Supermodel Lin Chi-ling (林志玲) is getting an image makeover with her role in Treasure Hunter (刺陵), a big-budget action flick scheduled to open next week. This is her second role in a feature movie. Clearly Lin is making the right kind of moves because Treasure Hunter stars Jay Chou (周杰倫), features a high-profile cast including Eric Tsang (曾志偉) and Chen Dao-ming (陳道明) and is directed by Kung Fu Dunk (功夫灌籃) director Chu Yin-ping (朱延平). This is a significant shift from Lin’s previous role as Xiao Qiao in John Woo’s (吳宇森) Red Cliff (赤壁). In Treasure Hunter, Lin casts off her demur demeanor and takes up sword and spear in a martial role akin to that of Angelina Jolie’s Laura Croft.
At a press conference in Singapore to promote the film, Lin said that she gave herself a seven out of 10 for her performance. Lin garnered mixed reviews for her presence in Red Cliff, but on this occasion she has certainly impressed other cast members, including Chou, with her energy and eagerness to learn. The United Daily News quoted Chou as saying: “When a beautiful woman fights, it looks good no matter what. That’s the important point.” Perhaps Chou wasn’t being so complimentary about Lin’s talent after all. Lin also took it upon herself to write the lyrics for the film’s theme song. Chou, who composed the music, dispensed with the services of Vincent Fang (方文山), the much sought-after lyricist, after seeing Lin’s efforts. “Next time we won’t have to book Fang,” Chou said. “He always has so much work on hand.”
With Treasure Hunter, Chou’s bid to make it in the movie business, on both sides of the camera, is clearly being established. Another singer who has dabbled in acting — and who now wants to take the director’s chair — is Wang Lee-hom (王力宏). According to the United Daily News, Wang has quietly begun shooting in China for a new feature film and has received support and advice from mentors Ang Lee (李安) and Jackie Chan (成龍). Chan’s own new feature film Big Soldiers (大兵小將), staring Wang, is scheduled for release early next year. In regard to his directorial style, Wang said he wanted to be a director like Ang Lee, someone who didn’t have to resort to shouting at people on set. “I’m not very good at telling people off,” he was quoted as saying.
Wang — once regarded as one of the hottest men in the Chinese-language entertainment industry — is nowhere to be seen in the Apple Daily’s poll of best looking men, with heartthrob Vic Chou (周渝民) of boy band F4 fame taking the top spot. Singer Jerry Yan (言承旭) took second place, and Ethan Ruan (阮經天) third. Takeshi Kaneshiro (金城武) placed fourth. The 36-year-old actor is doing well to have kept his place in the top five lookers despite his age. Fifth place went to Mark Chao (趙又廷) of the recent hit cop shop series Black & White (痞子英雄).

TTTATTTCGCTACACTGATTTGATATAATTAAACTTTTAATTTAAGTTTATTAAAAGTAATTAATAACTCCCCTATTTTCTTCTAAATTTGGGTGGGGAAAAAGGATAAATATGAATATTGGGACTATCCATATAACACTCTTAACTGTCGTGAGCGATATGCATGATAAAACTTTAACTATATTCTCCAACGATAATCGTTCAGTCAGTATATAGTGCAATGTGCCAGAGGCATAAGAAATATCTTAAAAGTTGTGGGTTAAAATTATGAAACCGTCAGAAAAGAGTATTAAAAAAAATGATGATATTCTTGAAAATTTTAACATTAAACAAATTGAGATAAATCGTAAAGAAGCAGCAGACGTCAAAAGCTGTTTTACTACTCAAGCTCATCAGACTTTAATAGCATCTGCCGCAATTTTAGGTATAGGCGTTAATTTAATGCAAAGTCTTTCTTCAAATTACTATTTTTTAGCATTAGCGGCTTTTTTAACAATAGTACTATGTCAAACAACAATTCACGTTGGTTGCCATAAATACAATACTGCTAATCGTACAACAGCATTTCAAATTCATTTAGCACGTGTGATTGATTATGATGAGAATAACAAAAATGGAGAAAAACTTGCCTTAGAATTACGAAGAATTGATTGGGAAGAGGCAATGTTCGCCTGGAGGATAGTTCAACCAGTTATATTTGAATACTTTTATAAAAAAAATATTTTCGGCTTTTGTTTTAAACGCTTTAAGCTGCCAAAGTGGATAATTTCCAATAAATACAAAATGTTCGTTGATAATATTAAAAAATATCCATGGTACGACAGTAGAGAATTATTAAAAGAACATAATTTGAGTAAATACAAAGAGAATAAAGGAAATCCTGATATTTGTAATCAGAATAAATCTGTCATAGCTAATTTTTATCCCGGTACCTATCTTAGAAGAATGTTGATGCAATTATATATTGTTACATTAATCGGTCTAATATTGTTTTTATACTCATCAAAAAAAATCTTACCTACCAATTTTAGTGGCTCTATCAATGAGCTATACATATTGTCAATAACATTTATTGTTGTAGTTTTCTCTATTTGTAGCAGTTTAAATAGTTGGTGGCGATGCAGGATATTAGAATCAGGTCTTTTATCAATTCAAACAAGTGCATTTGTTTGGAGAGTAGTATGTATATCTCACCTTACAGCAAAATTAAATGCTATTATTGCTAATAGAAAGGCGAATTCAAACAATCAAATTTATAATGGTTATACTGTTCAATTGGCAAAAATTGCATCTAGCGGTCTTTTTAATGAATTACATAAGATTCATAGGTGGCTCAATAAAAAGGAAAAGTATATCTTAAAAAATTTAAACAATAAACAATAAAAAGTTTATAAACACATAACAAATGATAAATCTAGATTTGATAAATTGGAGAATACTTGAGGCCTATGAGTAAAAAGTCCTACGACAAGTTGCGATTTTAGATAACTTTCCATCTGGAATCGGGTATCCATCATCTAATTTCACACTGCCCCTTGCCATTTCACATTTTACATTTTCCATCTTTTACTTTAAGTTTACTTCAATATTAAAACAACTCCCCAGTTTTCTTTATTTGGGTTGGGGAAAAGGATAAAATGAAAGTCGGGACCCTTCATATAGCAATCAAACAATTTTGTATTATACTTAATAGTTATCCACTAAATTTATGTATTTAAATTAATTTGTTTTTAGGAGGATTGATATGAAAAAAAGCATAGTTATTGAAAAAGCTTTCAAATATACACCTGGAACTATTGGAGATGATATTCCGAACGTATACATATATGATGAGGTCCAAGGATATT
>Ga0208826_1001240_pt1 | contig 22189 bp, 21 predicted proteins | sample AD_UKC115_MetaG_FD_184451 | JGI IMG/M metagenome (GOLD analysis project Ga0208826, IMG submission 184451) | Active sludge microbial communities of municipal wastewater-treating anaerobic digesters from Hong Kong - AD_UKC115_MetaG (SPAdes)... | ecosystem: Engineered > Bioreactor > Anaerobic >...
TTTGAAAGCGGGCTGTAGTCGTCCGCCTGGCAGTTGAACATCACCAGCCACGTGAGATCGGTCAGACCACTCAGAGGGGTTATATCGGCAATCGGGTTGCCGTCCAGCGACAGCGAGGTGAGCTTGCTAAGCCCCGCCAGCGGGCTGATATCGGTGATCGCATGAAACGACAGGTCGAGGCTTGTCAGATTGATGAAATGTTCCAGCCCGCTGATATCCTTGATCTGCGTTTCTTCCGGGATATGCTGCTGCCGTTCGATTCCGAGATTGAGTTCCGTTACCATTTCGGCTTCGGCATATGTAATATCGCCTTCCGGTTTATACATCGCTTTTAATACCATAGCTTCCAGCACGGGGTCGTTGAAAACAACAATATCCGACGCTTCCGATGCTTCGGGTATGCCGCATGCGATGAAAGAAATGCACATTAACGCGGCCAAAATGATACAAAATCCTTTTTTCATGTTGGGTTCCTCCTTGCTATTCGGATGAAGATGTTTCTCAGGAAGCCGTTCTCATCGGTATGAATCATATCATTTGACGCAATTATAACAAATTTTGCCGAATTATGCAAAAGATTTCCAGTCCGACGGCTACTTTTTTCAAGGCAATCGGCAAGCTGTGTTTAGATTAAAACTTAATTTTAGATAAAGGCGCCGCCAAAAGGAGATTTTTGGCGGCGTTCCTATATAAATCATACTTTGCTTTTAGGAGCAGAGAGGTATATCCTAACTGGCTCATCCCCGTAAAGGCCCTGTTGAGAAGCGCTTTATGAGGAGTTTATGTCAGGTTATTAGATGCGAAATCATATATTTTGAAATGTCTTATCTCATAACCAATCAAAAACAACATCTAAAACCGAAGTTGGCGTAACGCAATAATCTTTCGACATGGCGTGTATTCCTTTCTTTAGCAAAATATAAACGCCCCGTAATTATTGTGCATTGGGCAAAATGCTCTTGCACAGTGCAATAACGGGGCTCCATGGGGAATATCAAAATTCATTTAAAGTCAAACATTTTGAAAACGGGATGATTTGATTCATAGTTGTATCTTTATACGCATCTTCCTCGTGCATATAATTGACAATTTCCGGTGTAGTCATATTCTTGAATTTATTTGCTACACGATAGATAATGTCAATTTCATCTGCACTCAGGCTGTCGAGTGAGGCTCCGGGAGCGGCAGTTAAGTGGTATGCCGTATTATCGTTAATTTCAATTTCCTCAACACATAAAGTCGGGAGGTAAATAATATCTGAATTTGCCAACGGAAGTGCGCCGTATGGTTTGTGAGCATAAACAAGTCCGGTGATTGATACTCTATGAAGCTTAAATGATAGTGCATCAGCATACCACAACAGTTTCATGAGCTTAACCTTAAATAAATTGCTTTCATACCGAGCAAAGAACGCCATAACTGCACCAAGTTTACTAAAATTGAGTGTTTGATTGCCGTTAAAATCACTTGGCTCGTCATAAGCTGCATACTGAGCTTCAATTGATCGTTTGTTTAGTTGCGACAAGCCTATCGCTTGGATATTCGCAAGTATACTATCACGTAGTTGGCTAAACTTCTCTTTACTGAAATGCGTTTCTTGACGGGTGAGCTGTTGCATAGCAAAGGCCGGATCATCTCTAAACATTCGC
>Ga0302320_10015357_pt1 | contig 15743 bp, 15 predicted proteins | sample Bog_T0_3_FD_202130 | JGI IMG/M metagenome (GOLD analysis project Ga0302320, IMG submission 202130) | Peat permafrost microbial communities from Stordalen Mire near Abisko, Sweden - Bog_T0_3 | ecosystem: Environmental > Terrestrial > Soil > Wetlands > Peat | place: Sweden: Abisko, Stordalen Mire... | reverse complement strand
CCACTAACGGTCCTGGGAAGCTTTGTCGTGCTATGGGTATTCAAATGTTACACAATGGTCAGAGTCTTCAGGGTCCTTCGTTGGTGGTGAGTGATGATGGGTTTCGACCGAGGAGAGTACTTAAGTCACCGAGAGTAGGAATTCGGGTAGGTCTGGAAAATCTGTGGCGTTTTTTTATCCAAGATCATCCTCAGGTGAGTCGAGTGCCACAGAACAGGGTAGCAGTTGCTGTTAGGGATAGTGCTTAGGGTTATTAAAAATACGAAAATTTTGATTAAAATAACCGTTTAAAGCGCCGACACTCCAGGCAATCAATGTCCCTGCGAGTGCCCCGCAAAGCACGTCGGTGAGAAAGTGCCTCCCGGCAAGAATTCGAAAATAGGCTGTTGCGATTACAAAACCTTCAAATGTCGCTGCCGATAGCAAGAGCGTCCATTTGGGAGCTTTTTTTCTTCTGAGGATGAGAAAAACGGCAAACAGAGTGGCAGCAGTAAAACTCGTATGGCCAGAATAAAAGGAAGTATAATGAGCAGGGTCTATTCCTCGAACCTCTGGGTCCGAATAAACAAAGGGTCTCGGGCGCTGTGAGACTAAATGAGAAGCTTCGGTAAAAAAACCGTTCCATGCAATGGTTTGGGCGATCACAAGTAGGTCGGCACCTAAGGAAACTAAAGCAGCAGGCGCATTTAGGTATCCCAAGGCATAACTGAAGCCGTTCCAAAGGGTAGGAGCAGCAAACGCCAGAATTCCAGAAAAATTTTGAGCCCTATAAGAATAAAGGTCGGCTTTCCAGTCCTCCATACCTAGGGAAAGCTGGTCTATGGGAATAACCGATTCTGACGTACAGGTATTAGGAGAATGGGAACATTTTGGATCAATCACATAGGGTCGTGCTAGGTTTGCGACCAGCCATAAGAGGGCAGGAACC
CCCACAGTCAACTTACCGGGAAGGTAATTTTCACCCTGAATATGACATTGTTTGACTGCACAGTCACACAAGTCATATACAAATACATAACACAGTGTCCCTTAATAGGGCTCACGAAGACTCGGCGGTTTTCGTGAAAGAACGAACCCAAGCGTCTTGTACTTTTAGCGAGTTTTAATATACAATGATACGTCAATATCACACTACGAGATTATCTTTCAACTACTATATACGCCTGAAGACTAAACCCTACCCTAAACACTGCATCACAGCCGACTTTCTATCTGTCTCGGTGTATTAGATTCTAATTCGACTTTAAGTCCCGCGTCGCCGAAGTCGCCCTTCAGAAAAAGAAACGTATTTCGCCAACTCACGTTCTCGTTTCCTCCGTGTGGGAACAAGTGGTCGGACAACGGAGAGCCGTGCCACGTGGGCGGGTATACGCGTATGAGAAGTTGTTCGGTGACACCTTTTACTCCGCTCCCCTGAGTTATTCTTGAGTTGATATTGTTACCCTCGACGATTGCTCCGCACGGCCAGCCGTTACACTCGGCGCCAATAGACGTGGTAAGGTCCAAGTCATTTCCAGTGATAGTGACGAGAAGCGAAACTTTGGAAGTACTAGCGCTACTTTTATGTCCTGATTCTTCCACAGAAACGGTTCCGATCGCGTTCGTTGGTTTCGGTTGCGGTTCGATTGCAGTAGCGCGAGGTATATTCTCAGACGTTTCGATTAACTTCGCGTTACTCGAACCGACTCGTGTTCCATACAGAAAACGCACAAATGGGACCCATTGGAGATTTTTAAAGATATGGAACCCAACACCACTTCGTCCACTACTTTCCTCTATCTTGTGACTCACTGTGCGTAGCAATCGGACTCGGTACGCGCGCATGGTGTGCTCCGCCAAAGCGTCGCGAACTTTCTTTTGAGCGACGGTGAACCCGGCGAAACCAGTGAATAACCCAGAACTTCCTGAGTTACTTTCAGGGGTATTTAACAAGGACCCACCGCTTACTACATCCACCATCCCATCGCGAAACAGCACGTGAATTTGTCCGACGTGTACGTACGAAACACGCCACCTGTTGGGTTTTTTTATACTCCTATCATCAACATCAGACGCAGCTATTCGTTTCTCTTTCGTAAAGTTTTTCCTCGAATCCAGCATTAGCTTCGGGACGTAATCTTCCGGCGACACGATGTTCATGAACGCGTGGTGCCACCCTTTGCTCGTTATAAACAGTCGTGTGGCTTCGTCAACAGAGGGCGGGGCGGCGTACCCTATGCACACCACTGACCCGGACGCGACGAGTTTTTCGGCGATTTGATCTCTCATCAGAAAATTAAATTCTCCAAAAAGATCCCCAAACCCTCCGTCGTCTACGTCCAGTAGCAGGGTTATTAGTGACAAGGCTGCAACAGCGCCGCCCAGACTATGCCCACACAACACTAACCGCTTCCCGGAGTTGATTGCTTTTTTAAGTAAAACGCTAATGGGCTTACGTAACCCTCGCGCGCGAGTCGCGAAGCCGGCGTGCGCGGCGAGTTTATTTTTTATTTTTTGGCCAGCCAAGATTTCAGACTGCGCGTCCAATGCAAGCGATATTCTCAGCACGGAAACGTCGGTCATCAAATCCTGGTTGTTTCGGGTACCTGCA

On the romantic front, Jolin Tsai (蔡依林) is back on the prowl and Next Magazine reports that following her traumatic breakup with Eddie Peng (彭于晏), she has picked up with model Godfrey Kao (高以翔). According to Next, Kao is keeping a low profile on his conquest as Tsai’s former boyfriend Peng is a buddy. This hasn’t prevented the paparazzi from catching the two flagrantly trying to avoid public scrutiny by leaving various nightspots surreptitiously, and by different exits.
The Taiwan of yesteryear was dominated in whole or in part by the Dutch, Spanish, Qing Empire and Japanese. But is the Taiwanese name for a popular edible fish derived from the Portuguese language? Cheng Wei-chung (鄭維中), an associate research fellow at Academia Sinica’s Institute of Taiwan History, says yes. The fish in question is the narrow-barred Spanish mackerel, which was listed in early 18th century Qing local gazetteers as Taiwanese specialities alongside milk fish and mullet, according to Cheng’s paper, “Mullet, narrow-barred Spanish mackerel and milkfish: Multiple contextual developments of three certified seafood specilaities in Taiwan, from the
Aug. 10 to Aug. 16 They called him the “No Problem Doctor” (沒關係醫生) because that’s what he always told his patients when they couldn’t pay up. Operating the only clinic in Changhua County’s Pusin Township (埔心) during the 1950s, Hsu Tsai-chih (許再枝) knew that life was difficult in his remote hometown. “They barely had enough to survive, so it was pointless to chase after them for the money,” an 81-year-old Hsu told the United Daily News in 2002. “I just went with the flow, some offered to pay me back years later but I had already forgotten
I didn’t expect to spend more than three minutes out of my car, yet the sun was so brutal I put on my hat before approaching the seawall. Beimen (北門) is the flattest and most sun-baked part of Tainan. It lacks trees and people. In wintertime, the weather is often delightful. It wasn’t yet mid-morning in the hot season, however, and I felt like a leaf shriveling in the desert. Atop the seawall but facing inland, I could see dozens of the rectangular ponds which account for a significant percentage of Beimen’s “land” area. Some, no doubt, were dug to produce
In the regular drumbeat of arrests of alleged Chinese spies, one case last month stood out. It did not involve the US or another rival of China, but Russia, whose security services accused a prominent arctic scientist of selling classified data on technologies for detecting submarines. Meanwhile a court in Kazakhstan in October convicted the Central Asia nation’s preeminent China specialist of espionage, a move widely interpreted at the time as a warning against increased meddling by the superpower next door. Both men maintain their innocence and if China is spying on Russia, Moscow is surely doing the same. Even so, the fact